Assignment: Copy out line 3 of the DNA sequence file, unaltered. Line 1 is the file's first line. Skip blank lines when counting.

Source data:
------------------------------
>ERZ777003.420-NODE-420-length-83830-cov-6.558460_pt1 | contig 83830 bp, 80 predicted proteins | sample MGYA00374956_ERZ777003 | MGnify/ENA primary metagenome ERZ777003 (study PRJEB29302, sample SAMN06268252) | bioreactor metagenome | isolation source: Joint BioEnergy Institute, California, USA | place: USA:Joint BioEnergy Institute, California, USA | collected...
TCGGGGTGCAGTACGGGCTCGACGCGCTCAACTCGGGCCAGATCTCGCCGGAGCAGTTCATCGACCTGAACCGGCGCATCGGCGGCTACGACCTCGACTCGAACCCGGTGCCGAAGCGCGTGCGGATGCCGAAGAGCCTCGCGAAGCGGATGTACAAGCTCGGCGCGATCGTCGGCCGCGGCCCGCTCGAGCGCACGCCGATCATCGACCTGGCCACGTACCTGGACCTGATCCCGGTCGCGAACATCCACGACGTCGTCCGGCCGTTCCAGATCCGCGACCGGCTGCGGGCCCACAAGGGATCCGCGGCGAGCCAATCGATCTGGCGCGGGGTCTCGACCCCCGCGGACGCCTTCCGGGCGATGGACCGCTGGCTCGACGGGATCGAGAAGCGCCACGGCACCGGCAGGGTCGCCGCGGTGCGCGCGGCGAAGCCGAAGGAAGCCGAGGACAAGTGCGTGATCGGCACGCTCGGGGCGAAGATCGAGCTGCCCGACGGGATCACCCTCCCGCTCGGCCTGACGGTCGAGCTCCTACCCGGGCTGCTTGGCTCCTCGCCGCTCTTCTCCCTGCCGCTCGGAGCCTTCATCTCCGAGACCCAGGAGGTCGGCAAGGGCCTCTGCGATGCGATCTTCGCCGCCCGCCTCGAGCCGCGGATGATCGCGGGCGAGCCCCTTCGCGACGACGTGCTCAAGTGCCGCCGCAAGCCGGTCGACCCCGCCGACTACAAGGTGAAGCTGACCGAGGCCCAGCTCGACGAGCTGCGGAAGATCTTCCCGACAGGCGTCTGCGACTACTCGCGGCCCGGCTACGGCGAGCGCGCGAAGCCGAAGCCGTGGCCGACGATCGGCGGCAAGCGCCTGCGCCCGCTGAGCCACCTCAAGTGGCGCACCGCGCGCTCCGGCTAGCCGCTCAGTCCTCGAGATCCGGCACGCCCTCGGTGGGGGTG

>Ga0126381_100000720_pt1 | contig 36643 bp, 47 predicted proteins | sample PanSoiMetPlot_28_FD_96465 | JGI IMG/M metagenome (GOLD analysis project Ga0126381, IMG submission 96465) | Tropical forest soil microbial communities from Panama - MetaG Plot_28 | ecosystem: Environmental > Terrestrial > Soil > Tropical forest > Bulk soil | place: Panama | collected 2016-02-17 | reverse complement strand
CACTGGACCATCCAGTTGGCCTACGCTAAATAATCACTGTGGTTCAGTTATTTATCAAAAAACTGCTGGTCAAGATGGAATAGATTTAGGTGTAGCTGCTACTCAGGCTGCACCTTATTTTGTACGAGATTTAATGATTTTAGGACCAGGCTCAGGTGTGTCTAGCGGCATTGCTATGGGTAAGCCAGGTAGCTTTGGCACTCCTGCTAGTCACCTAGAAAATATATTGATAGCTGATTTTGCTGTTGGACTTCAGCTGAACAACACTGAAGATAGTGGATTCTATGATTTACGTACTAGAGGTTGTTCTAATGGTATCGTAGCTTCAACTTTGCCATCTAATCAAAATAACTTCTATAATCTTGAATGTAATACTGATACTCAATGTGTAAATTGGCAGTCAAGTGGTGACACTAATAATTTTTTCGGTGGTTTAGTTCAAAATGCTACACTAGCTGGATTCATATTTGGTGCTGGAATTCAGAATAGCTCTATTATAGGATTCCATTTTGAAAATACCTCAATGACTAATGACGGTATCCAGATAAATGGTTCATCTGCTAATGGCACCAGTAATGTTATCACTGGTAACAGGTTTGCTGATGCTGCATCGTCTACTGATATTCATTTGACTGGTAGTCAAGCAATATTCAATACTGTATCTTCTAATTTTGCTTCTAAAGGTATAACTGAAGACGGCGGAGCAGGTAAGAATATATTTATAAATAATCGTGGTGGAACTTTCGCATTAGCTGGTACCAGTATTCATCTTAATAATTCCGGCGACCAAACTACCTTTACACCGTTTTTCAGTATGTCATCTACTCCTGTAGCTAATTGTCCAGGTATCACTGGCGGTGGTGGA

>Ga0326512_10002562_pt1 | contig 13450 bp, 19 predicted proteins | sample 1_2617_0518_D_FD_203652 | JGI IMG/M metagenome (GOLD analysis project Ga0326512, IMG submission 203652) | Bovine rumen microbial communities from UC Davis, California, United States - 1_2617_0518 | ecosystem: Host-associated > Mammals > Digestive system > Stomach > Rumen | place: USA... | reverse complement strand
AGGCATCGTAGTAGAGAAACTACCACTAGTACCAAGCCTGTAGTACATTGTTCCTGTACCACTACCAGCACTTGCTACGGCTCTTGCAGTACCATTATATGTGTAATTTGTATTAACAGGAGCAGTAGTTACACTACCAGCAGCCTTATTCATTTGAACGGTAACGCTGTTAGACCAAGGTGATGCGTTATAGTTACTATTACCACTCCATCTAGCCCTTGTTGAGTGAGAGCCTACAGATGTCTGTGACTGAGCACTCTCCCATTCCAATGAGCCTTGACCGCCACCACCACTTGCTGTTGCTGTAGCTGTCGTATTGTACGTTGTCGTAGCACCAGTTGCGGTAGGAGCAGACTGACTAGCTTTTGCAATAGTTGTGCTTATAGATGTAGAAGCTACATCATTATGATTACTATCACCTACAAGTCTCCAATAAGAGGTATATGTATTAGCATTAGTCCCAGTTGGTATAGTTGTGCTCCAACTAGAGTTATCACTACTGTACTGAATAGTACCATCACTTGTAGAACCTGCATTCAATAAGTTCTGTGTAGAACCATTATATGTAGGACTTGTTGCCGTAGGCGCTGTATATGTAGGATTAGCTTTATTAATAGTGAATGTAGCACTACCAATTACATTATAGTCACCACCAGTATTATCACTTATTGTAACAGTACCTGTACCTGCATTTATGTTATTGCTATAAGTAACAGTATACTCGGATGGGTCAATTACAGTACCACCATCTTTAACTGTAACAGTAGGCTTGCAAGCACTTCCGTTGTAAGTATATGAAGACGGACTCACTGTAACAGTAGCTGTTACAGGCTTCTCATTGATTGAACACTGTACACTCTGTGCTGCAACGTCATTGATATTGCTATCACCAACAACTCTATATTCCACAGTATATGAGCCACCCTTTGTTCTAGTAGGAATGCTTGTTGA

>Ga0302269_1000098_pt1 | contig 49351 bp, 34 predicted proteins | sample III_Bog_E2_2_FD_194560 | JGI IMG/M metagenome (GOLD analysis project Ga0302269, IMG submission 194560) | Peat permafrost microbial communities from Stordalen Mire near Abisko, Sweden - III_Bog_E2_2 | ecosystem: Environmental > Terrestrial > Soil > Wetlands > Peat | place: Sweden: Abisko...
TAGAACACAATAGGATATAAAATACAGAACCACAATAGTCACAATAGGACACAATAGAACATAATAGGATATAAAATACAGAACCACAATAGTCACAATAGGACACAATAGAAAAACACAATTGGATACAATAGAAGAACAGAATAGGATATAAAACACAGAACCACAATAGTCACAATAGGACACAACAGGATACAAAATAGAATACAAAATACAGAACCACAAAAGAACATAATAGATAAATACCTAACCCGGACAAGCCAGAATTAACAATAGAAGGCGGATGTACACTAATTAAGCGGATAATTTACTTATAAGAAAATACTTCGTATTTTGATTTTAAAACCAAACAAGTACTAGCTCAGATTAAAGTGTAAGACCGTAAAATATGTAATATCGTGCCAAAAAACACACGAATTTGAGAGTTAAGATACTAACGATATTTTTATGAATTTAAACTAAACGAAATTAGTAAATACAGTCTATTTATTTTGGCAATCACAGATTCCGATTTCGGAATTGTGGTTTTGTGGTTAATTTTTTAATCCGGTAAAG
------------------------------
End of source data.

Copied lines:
>Ga0126381_100000720_pt1 | contig 36643 bp, 47 predicted proteins | sample PanSoiMetPlot_28_FD_96465 | JGI IMG/M metagenome (GOLD analysis project Ga0126381, IMG submission 96465) | Tropical forest soil microbial communities from Panama - MetaG Plot_28 | ecosystem: Environmental > Terrestrial > Soil > Tropical forest > Bulk soil | place: Panama | collected 2016-02-17 | reverse complement strand